Entrepreneurs and the entire entrepreneurial biosphere is obsessed with one word: innovation. As I’ve pointed out elsewhere, the word is getting to be one of the most overused words in the English language, viz my Google search results just now: About 691,000,000 results (0.87 seconds).
But the reality is that if your startup is not either making changes to something established, like Uber has done with taxi service, or introducing something brand new like Twitter’s micro-blogging platform, your startup is just a “me-too” venture unlikely to acquire customers, partners or investors.
But there’s a common myth you need to be aware of which is addressed in the Inc. article by Greg Satell entitled The One Thing Nobody Ever Tells You About Innovation. Here’s his conclusion is a nutshell:
So innovation is never a single event, but usually takes about thirty years to move from discovery to engineering to transformation. That’s just a rule of thumb, sometimes it can be longer or shorter, but we’re talking decades, not months or years.
As Greg writes, innovation at its core is about combination. Steve Jobs and the iPhone is a perfect example. If you read any of the books about the genesis of the iPhone it’s plain that Jobs genius lay not in inventing something new no one had ever seen or thought of, but in combining existing technology: radios, modems, the touch screen interface, and a smaller version of Mac OS into a new and brilliant form factor and UX (user experience). Brian Merchant’s book The One Device: The Secret History of the iPhone is fascinating reading and is a great case study of how innovation takes both time and context to actually sprout and grow.
My key takeaways from both the Inc. article and Brian Merchant’s book are that there are several factors common to breakthrough innovations:
- They are usually based on ideas that have been gestating for years in academic or corporate labs, and may take up to 30 years to gain massive popularity. The WIMP interface (Window, Icons, Menu, Pointer) that gestated at first Xerox Labs, then Apple, and it finally made it big with Microsoft Windows 3.0.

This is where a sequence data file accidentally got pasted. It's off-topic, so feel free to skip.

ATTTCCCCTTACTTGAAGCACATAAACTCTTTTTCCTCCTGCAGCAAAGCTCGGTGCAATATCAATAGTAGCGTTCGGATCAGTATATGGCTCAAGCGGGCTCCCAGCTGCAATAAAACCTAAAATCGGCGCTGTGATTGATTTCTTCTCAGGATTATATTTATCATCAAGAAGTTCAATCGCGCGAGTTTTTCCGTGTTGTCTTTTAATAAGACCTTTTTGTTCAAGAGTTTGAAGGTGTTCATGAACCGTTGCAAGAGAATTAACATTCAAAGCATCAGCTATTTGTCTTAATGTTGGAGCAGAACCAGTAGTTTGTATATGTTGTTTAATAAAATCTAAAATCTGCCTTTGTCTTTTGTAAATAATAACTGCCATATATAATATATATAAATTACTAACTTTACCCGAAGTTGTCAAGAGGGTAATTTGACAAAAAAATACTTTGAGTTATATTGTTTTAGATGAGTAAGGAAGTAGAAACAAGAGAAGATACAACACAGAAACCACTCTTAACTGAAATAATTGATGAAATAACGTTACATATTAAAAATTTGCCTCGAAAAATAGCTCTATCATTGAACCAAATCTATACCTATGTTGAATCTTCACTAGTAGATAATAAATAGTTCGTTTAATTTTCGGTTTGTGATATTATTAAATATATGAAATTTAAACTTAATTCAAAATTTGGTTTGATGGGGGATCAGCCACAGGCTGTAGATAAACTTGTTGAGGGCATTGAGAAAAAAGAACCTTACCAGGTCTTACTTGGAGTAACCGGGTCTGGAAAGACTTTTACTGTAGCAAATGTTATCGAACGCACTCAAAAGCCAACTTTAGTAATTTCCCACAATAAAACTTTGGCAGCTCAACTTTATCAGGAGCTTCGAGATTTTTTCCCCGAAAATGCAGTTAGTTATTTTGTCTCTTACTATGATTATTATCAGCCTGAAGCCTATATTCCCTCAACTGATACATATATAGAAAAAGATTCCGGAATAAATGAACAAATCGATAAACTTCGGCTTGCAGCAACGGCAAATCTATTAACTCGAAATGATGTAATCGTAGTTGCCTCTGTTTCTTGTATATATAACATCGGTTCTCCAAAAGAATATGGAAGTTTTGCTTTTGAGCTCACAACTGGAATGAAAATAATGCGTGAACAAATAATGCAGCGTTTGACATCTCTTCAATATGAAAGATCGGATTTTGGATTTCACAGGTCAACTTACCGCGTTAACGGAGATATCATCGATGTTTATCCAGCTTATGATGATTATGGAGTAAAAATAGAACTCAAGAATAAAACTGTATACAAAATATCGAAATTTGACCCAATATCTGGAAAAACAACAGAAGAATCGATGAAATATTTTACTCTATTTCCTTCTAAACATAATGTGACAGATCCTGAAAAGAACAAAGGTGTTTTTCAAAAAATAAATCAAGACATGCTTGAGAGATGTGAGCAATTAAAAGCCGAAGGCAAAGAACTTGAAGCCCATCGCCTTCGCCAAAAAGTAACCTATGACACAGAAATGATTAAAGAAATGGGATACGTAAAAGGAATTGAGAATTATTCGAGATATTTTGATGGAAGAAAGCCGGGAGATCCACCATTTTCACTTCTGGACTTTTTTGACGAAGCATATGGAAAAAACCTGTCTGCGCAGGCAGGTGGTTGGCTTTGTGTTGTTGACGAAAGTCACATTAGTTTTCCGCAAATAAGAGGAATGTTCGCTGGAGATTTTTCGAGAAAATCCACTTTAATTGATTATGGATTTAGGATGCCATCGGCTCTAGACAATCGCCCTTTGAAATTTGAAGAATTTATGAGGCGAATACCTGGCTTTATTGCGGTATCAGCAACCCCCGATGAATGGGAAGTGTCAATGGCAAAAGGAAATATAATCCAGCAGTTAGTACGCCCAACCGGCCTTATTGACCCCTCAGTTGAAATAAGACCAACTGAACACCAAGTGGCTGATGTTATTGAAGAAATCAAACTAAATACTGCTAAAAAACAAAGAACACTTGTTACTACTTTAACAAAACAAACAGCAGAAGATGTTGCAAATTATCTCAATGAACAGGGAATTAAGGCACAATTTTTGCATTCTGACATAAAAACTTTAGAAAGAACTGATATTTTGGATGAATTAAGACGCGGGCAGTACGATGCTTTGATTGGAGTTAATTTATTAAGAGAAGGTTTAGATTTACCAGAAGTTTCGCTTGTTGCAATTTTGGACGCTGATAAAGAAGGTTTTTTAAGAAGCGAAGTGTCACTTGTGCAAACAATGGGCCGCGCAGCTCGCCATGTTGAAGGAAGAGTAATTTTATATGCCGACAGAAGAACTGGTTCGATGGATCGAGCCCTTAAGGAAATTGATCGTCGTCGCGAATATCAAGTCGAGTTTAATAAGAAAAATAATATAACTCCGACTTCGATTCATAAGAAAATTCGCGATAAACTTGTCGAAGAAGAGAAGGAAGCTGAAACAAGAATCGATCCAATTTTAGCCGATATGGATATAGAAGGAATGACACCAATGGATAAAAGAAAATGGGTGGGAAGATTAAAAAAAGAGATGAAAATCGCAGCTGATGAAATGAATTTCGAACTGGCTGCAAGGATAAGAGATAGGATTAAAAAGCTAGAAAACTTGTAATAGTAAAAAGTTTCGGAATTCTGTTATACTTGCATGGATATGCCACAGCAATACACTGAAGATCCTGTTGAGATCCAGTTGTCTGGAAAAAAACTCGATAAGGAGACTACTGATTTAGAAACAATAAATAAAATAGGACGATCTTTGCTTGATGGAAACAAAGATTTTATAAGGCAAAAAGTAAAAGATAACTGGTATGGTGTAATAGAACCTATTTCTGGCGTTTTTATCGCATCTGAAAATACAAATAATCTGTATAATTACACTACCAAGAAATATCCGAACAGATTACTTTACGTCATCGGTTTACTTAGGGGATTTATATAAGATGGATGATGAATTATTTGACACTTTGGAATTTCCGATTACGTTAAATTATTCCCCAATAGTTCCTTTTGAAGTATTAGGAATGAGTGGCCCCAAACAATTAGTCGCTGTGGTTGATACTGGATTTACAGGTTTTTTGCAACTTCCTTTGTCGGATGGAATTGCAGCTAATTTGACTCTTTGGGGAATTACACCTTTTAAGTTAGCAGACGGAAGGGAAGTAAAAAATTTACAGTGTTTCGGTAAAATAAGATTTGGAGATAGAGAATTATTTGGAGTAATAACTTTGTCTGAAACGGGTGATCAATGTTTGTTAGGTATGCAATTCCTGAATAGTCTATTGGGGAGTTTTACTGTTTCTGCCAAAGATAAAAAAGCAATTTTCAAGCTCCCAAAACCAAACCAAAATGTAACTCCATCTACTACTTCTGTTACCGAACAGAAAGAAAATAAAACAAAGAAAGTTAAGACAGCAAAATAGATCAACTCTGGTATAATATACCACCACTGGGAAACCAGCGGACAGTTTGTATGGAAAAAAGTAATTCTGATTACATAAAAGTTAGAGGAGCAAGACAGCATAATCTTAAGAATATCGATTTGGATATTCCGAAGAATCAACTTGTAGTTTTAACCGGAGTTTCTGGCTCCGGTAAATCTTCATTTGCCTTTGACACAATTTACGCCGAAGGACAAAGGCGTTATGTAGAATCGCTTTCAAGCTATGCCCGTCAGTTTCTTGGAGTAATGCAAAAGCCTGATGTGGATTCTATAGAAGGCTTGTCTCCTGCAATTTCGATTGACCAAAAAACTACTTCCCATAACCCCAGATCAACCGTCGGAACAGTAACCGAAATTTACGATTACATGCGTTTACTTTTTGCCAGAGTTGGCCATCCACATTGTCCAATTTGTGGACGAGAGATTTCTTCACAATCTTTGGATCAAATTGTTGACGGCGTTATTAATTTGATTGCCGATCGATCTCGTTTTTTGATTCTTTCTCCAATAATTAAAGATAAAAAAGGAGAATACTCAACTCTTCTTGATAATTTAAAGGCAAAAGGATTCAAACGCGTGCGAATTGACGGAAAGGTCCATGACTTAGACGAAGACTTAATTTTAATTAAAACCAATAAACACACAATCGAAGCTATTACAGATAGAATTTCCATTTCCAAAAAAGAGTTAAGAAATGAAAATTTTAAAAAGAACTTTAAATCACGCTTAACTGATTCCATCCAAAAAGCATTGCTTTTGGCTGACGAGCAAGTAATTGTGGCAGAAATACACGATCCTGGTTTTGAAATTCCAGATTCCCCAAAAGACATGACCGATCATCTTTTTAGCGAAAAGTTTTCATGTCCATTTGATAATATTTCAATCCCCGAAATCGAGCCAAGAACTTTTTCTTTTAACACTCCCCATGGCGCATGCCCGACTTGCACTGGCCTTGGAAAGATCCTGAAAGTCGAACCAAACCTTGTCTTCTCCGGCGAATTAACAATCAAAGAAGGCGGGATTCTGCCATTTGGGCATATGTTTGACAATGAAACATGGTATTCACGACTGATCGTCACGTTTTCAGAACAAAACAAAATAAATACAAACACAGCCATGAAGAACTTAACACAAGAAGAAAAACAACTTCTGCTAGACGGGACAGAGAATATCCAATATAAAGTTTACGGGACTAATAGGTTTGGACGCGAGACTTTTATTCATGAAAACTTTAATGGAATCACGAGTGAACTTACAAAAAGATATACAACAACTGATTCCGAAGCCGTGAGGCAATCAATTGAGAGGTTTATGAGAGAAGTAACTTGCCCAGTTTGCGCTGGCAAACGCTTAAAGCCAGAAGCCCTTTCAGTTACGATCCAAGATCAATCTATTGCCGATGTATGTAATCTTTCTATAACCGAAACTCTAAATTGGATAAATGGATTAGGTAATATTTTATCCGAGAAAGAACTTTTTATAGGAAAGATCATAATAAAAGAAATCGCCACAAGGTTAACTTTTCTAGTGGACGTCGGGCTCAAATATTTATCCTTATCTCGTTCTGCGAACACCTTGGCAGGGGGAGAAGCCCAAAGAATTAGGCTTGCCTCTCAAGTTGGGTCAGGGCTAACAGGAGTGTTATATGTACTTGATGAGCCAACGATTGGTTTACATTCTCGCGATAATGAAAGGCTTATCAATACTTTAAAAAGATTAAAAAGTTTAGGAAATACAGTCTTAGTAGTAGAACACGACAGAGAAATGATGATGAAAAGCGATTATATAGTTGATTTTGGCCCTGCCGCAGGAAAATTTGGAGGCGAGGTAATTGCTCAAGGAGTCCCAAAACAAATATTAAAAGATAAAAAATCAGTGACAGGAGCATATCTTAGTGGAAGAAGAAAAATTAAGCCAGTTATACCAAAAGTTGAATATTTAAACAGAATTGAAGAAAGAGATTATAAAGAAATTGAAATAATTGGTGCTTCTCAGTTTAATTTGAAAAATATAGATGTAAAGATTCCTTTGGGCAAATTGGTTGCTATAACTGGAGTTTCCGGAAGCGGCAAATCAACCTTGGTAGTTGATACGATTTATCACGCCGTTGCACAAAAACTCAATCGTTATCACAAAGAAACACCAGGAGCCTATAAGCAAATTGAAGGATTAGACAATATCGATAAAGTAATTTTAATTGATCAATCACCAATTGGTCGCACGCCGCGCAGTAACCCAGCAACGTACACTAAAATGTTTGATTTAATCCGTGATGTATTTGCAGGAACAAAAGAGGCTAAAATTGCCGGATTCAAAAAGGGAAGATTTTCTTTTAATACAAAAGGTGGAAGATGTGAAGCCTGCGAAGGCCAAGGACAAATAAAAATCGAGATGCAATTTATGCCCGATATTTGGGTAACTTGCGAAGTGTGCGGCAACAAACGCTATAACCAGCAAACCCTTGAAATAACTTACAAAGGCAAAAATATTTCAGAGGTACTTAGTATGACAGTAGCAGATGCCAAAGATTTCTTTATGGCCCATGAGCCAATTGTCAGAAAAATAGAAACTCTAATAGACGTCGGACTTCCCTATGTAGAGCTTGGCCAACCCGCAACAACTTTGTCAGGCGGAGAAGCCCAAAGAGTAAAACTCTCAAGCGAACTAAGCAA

- Innovators are by their nature highly curious. This curiosity translates into constantly searching and exploring takes you into unfamiliar places where your knowledge and experience provide little guidance. That can be uncomfortable, but it is also absolutely essential to coming up with profoundly new ideas.
- Being comfortable with uncertainty. If you want certainty go join an established corporation or work for the government. Entrepreneurs have to thrive under circumstances where they have imperfect knowledge, but enough to plow ahead anyway.
- Comfort with failure. Because entrepreneurship is based on the scientific method some of your hypotheses will be wrong. That not failure, it’s just learning. And likely a stepping stone to success. One comment that struck me hard was Mark Zuckerberg’s statement that at any one time there are roughly 10,000 versions of Facebook running! Why, because they are always experimenting, gathering data, analyzing that data and then useful changes can be made to the Facebook billions use, based successful experiments.
- Seek out new ways to combine, merge, mix and incorporate the existing with a smidgen of the new. eBay took a centuries old business practice, the auction, and by putting it online and enabling both buyers and sellers to build their reputations and otherwise do business quickly, conveniently and safely, created a billion dollar business.
- Being observant of yourself and others. Many great inventions, like VisiCalc, where based on solving an individual’s problem. So monitor your own behavior and find your own pain points. If enough other people share that same pain point, such as how to keep their electric toothbrush charged, your introduction of an induction charging station may be a big hit. But also observe and monitor other people and other businesses. Where do they get stuck? Get frustrated? Irritated? Attempt kludgy work arounds? Give up? Being an entrepreneur is being a social anthropologist. But instead of writing academic papers you may be creating a new product or service and filing for a patent instead of submitting a paper to a journal.
- Get out of your comfort zone. There are a plethora of entrepreneurial meet ups, networking events, seminars, workshops and the like. You are very likely to see the same entrepreneurs, VCs, professional service providers, et al there. Try taking a factory tour or watching what happens on a construction site. It’s rarely the incumbents who invent the future, as they are too busy looking in the rear view mirror and protecting the present. By going to places you’ve never been before, like the Fuller Craft Museum you’ll expose yourself to products new and old and people, like docents or curators you would never meet at a typical founders’ event.
Finally, be open. Keep your eyes, ears and mind open to what’s around you. Many successful song writers keep a notebook where they jot down some lyrics which may not emerge into a hit song for years. You can do something similar with the problems and issues you observe that may eventually percolate into a new product or service.